Fashion and Ethics: Why Should I Care and What Can I Do? by Katie Metzger

Look at the clothes you are wearing right now….Would you believe that 80-90% of what you are wearing was made in inhumane, unsustainable conditions? Well, the sad fact is, this is most often the case. Sweatshops are not a thing of the past. Buying high-end, well made clothing does not mean that it is made in different conditions than Old Navy or Walmart clothing. This is hard to swallow, and as someone who loves fashion it can seem too overwhelming to even think about. However, information and acknowledgement is where change begins. So why should you care and what can you, practically, do?

Ethical Clothing Brand: Same Thread

Ethical Clothing Brand: Same Thread

When discussing the issue of ethicality in the clothing industry, one may have images of sweatshops and child laborers in developing nations toiling all day in inhumane conditions. Although this image may seem extreme, it is a very real aspect of our current garment and fashion industries worldwide. Sweatshops from Bangladesh to Cambodia routinely pay their workers around $1.20 per day for their work. This is not a living wage, even in poverty stricken communities. The chronic underpayment of garment industry workers creates a cycle of poverty in already struggling communities, in turn contributing to other social issues resulting from poverty. Sweatshops are not only present in developing nations but are also a growing problem in the United States.

According to the U.S. Department of Labor, in recent years up to 11,000 U.S. based factories were cited as violating workers rights and not paying laborers a minimum wage. This shows the problem of human rights violations in textile and garment factories is not only an international problem but a domestic problem as well. Additionally, many companies touted as being ethically made have had numerous sweatshop scandals. When it comes to clothing ethicality we must learn to be active, not passive, consumers of information.

In 2006, a study was done by the American Sociological Association regarding the marketability of fair trade products; this study found that an overwhelming majority of consumers would pay $1-$5 more for items they know are made in an ethical way. Although large strides towards ethical production have been made in the coffee, chocolate and food industry, the clothing industry remains hugely underserved.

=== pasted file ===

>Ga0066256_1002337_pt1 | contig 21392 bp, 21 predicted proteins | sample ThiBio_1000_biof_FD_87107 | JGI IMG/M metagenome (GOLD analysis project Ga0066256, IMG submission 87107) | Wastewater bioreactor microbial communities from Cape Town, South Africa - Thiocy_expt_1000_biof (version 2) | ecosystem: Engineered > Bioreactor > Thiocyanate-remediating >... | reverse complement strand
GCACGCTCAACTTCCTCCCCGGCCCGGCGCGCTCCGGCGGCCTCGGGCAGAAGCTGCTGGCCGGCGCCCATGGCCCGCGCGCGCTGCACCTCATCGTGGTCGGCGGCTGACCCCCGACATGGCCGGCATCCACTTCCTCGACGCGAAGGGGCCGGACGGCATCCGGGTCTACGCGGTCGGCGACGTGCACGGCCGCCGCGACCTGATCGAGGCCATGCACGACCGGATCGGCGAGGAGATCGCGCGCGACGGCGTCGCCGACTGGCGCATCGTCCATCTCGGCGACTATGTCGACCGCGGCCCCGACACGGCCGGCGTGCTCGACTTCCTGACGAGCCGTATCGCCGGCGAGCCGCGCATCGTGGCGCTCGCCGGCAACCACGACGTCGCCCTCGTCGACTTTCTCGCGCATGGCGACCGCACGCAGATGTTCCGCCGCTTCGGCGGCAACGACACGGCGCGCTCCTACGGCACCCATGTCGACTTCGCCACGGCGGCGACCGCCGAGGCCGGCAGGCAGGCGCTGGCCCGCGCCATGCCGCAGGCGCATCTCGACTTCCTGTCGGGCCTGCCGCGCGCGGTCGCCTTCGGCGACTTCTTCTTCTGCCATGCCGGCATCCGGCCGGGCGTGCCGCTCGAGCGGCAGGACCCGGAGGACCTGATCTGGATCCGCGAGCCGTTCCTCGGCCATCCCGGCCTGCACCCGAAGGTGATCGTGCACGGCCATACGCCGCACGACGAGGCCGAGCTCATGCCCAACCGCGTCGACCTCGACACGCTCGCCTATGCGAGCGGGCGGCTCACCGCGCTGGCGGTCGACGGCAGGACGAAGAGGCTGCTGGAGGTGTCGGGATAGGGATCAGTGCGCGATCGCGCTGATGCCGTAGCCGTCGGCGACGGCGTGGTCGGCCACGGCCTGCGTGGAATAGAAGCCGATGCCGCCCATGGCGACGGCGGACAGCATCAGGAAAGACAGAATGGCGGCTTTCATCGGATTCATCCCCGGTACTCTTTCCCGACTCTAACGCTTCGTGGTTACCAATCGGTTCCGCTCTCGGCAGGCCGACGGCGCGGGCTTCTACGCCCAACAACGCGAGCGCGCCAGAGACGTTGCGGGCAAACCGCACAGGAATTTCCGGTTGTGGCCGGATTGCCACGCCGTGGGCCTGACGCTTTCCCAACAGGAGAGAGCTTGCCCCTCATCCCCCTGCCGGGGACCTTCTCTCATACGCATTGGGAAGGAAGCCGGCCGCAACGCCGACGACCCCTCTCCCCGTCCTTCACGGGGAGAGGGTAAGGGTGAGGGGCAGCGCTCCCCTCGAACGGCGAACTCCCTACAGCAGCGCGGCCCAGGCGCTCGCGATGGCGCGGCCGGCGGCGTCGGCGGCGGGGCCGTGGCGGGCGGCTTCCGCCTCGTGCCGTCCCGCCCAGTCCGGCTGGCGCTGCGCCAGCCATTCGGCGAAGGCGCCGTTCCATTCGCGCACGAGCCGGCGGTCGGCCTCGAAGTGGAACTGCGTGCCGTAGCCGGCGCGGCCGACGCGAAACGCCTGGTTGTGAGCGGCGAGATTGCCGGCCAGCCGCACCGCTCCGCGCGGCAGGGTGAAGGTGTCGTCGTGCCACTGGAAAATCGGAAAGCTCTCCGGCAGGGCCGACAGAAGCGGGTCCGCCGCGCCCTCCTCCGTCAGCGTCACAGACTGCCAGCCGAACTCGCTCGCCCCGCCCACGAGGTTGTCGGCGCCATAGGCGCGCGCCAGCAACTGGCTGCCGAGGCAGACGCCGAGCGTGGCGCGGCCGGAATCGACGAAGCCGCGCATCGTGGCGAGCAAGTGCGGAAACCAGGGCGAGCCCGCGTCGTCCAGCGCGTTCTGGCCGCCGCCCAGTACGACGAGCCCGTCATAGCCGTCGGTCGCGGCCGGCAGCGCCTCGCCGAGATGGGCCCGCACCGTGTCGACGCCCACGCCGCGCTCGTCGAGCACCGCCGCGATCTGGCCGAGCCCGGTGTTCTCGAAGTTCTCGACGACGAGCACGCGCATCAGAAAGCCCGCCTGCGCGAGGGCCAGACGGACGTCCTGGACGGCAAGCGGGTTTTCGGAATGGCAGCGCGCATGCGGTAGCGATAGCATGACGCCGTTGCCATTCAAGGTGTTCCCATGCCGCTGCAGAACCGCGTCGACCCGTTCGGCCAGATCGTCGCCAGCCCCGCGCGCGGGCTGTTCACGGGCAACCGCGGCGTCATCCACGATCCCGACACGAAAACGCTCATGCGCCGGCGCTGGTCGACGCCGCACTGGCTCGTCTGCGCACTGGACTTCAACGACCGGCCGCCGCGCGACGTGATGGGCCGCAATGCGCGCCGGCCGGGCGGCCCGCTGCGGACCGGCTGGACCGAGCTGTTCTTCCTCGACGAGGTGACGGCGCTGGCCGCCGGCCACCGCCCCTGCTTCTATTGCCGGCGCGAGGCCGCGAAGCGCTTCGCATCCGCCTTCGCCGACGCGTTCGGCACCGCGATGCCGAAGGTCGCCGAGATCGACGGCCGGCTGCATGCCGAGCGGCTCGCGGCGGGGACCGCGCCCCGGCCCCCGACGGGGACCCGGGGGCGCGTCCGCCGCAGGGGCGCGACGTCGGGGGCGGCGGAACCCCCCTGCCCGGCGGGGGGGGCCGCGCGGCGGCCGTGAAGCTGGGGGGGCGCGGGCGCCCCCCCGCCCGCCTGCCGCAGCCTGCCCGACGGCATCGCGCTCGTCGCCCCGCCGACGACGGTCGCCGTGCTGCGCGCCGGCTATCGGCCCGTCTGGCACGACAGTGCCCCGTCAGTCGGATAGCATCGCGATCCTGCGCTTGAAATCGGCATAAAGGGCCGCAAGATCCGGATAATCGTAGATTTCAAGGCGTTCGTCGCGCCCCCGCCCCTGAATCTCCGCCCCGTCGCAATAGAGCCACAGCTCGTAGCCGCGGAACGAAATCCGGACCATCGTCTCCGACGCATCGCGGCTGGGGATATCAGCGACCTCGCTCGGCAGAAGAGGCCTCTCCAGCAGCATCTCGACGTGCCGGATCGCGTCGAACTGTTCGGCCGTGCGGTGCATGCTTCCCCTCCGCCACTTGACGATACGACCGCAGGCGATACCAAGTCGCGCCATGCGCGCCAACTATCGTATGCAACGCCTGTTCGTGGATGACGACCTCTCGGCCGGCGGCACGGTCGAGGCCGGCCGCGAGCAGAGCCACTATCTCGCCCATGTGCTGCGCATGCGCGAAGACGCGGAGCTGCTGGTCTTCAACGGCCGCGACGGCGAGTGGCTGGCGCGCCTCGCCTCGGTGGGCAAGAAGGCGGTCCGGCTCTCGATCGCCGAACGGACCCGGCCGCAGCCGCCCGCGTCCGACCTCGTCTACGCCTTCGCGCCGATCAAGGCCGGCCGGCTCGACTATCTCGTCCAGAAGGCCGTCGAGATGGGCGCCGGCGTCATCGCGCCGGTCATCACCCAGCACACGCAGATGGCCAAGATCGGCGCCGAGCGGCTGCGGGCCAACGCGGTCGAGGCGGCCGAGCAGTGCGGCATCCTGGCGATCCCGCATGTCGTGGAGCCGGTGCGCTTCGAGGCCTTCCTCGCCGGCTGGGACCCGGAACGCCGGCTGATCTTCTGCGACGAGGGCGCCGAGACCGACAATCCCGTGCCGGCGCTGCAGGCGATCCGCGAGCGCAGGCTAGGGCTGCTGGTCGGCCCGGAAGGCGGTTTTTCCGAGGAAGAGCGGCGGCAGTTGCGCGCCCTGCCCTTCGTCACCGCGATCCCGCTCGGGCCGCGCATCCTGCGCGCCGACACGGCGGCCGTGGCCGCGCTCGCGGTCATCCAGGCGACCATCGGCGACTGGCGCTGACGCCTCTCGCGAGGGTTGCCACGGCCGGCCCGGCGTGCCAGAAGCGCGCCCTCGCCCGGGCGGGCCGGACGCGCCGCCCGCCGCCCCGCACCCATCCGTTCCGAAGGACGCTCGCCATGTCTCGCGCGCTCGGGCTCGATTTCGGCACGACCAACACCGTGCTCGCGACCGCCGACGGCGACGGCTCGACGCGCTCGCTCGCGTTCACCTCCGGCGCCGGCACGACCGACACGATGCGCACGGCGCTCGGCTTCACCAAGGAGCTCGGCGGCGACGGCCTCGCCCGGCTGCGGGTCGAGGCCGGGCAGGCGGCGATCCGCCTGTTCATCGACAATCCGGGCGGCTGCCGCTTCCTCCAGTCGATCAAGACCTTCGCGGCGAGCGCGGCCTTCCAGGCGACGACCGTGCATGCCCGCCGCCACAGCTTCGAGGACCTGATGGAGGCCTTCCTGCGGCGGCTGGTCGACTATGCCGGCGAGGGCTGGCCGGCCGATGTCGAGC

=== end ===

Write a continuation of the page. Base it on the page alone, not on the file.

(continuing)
Ethical Clothing Brand: Same Thread

Ethical Clothing Brand: Same Thread

I am someone who loves fashion and clothing. The thrill of a new dress or pair of shoes is not lost on me. But I also recognize that, as a person who believes that each human bears the image and likeness of God, I am required to evaluate and educate myself about the impact of my purchases. As I’ve become more interested in ethicality and the fashion industry I keep asking myself, “What can I, practically, do?”. Not all of us can afford to shop exclusively from fair trade clothing brands, and more often the fashion in fair trade clothing is extremely lacking. So what small changes can we make to have an impact on the clothing industry?

1. Realize that someone is paying the price for your clothing…is it you or the garment worker? Jeans should cost more than $9.99. When you come across clothing that is extremely cheap ask yourself, “what kind of production practices lend itself to producing a $3 tank top”? The answer is usually pretty obvious.

2. Inform yourself about your favorite brands. It is well-known that companies such as Forever 21, H&M, Victoria’s Secret, and Walmart have unethical supply chains. However, information is severely lacking for many brands. Do some digging online and if nothing is available, request information.

3. If you are unsure, shop local and second-hand. Finding local markets and boutiques supports your local economy and makes it easier to engage in conversation and get information. Also, second-hand and vintage shopping can be a cost-effective and fun way to go! Most of my favorite pieces in my wardrobe were found at great vintage stores. I love that shopping locally and second-hand gives me a unique wardrobe and personal style.

4. Start exploring and support fair trade fashion companies. As I stated earlier, finding fair trade clothing that is actually fashionable can be a struggle. Many fair trade clothing companies are either insanely expensive or produce clothing you wouldn’t want to wear. However, lately there has been a surge of new fashionable clothing companies that are competitively priced. Myself and my business partner are actually in the process of launching a fair  clothing brand, Same Thread, that produces fashion forward, ethical clothing that also provides economic opportunity to women in Thailand. I hope to be a part of the change towards ethically and reconciliation that I know will take place in the fashion industry. Join me!